The above scheme is catering for around 3.8% of New Zealanders each year who lose their job for a range of reasons. My simplistic view is that, instead of building a big pot for only those who might need it in time, why not allow individuals the chance to build the buffer themselves. It’s like that old proverb “Give a man a fish you feed him for a day, teach a man to fish and you feed him for a lifetime”.
Given that the employer and the employee are both required to make to contributions, why not have those funds in their own name for their own specific emergencies?
The new proposal says contribution rates will be around 1.4% each for the employer and employee. So, looking at an example where an individual earning $61,000, the median wage in NZ as at June 2022, this means the annual contribution would be $1,708 to the new scheme. The thing is, only around 3.55% of the population will likely draw or need the money at any given year if they were made redundant.
This is what got me thinking. Another option is for that money to go into your own individual emergency fund. While this won’t help anyone who is made redundant in the short term, it will over time help Kiwis build that buffer, but also improve their savings habit, and have funds available for them to help them manage any of life’s curve balls.
In the short term there will be more cost to the government (but that is mainly there now) with social support and benefits being funded from taxes. However, looking over generations to come, the buffer will not only improve New Zealanders’ resilience to life’s shocks, but their overall wellbeing as well, because the worry of the emergency of the day has been removed. More importantly it will reduce government expenditure over time because there will be reduced dependency for other social services that are currently being provided today.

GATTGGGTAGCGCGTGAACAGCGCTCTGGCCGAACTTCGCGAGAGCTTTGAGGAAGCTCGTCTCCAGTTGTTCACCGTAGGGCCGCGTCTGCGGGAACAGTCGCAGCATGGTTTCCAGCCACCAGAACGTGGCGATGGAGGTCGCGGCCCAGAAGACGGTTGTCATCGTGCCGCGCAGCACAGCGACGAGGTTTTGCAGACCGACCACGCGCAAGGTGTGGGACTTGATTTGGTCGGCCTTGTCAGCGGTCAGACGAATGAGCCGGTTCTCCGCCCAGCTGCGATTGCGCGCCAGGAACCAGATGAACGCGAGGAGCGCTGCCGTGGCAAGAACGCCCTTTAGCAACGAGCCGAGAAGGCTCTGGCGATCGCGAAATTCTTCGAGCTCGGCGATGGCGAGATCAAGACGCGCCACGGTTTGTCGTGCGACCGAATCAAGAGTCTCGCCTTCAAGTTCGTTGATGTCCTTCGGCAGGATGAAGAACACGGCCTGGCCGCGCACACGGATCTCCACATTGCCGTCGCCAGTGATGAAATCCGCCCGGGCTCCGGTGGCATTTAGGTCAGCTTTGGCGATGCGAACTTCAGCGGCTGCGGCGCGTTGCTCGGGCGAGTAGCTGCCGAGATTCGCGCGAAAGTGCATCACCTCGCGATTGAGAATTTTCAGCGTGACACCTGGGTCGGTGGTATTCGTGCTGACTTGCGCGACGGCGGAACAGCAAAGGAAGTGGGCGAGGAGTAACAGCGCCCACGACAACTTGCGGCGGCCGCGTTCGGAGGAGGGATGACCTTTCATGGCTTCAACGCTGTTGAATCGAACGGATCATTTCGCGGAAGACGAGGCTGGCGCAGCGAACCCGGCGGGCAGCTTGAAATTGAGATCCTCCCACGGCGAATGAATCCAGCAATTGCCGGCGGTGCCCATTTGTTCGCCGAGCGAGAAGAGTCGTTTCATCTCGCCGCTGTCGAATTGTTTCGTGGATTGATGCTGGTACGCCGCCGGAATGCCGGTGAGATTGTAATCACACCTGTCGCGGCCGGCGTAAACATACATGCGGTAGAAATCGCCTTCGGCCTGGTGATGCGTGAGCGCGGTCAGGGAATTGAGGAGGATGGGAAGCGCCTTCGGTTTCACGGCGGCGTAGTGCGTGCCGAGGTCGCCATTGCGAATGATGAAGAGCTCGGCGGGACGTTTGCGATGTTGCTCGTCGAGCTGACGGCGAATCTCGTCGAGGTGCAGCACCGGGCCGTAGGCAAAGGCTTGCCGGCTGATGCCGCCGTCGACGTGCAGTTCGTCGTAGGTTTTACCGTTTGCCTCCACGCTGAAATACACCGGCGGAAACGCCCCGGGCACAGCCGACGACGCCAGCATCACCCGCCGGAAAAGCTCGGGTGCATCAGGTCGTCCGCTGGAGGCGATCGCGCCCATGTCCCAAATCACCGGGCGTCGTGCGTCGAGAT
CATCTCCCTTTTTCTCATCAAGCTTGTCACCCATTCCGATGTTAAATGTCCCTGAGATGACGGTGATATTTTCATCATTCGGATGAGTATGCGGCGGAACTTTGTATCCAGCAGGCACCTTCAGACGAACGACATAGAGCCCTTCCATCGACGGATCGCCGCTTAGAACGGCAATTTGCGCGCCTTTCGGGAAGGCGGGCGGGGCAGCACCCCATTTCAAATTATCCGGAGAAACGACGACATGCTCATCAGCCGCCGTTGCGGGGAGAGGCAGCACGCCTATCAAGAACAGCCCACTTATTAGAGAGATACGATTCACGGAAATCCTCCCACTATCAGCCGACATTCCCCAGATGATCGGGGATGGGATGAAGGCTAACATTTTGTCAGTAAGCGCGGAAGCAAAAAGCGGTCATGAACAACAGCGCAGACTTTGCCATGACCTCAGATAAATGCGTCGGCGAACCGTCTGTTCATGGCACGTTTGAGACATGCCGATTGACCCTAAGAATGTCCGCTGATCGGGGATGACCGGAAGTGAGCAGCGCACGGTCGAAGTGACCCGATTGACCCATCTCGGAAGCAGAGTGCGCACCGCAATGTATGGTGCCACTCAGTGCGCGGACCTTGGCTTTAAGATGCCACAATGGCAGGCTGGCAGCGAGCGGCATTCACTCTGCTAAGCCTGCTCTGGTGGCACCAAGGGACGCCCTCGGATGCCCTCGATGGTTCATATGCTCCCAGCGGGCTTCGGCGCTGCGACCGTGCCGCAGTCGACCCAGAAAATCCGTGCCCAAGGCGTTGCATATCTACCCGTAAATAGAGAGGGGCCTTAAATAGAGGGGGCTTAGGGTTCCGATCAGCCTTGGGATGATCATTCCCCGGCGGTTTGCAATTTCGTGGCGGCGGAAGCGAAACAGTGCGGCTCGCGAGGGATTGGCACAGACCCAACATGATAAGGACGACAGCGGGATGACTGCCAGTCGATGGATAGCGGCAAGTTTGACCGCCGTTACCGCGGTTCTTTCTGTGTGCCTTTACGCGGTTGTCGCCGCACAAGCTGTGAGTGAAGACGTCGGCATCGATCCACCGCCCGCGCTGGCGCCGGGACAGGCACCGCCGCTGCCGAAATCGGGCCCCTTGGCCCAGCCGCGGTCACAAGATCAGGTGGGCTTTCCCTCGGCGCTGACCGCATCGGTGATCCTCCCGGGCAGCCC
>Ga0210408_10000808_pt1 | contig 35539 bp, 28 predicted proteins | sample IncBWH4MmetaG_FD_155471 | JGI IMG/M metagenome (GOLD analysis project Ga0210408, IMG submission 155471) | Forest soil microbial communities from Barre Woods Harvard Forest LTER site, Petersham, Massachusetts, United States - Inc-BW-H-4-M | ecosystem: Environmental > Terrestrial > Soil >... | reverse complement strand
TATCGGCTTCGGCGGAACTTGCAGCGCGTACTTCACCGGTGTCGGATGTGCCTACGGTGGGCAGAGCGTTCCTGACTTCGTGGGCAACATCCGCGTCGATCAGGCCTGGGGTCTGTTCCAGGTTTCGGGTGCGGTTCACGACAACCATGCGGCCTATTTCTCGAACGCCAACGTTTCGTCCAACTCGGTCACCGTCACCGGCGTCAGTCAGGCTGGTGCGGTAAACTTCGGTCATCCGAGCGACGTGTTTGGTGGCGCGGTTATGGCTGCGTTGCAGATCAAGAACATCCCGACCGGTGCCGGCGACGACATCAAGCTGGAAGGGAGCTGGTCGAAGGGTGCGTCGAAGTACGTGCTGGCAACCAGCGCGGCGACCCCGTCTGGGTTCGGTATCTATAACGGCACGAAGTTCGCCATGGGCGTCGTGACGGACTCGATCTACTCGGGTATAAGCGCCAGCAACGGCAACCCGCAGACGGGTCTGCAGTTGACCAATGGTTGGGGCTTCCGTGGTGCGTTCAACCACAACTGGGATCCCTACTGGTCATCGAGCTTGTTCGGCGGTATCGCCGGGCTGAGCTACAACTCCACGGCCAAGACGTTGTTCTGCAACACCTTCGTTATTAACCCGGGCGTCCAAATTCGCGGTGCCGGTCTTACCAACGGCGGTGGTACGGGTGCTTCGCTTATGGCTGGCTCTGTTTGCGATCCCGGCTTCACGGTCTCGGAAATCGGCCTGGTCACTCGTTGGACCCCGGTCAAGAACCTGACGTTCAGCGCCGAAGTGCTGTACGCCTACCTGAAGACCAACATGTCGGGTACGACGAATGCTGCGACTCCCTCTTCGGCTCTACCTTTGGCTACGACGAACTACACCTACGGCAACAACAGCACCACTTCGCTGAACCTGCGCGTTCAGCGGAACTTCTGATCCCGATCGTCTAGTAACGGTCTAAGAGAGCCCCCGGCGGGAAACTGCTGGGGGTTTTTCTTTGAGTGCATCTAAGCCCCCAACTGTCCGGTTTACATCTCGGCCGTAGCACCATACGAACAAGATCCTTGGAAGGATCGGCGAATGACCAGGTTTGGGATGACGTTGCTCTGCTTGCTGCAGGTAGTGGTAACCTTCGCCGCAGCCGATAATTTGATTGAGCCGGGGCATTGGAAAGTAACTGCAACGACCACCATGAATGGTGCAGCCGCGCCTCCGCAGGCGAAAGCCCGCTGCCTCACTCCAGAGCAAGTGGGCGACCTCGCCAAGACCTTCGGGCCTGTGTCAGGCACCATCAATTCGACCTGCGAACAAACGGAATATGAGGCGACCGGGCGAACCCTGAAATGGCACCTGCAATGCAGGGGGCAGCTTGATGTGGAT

As that saving habit grows and reaches a limit that is appropriate for any short-term emergency, those future contributions could then be allocated to their KiwiSaver account. If an event did occur - health issue, redundancy etc - the contributions would be reallocated to their sidecar savings until the savings account was back up to its pre-determined level.
Even better, there would be very little additional set-up costs given we (unlike most other OECD countries in the world) have a central contributions collection process, via the Inland Revenue, that we use for KiwiSaver. The funds would simply be allocated to an account or fund that could be added to the central collection scheme, via the employer, which would have some clear rules around access so it would be easy to administer by the account provider.
Another benefit, in time, would be to alleviate the current hardship withdrawal process we have to access KiwiSaver funds. The cost of delivery and time to get funds is incredibly challenging, not only for the providers but also the stress it causes those needing the funds. Notwithstanding the impact those withdrawals would have on their long-term retirement savings.
I thought you might be interested to know that I did get the car fixed. I took it up to Christchurch and, a few months later, decided to sell the car to help replace my savings, and trade down back to the Morris Minor. I will never forget the day when Dad gave me not only the keys to the car but a wry old smile, saying what he didn’t have to say out loud and that was: I told you so.
Disclaimer: David Boyle is Head of Sales and Marketing at Mint Asset Management Limited. The above article is intended to provide information and does not purport to give investment advice.
Mint Asset Management is the issuer of the Mint Asset Management Funds. Download a copy of the product disclosure statement.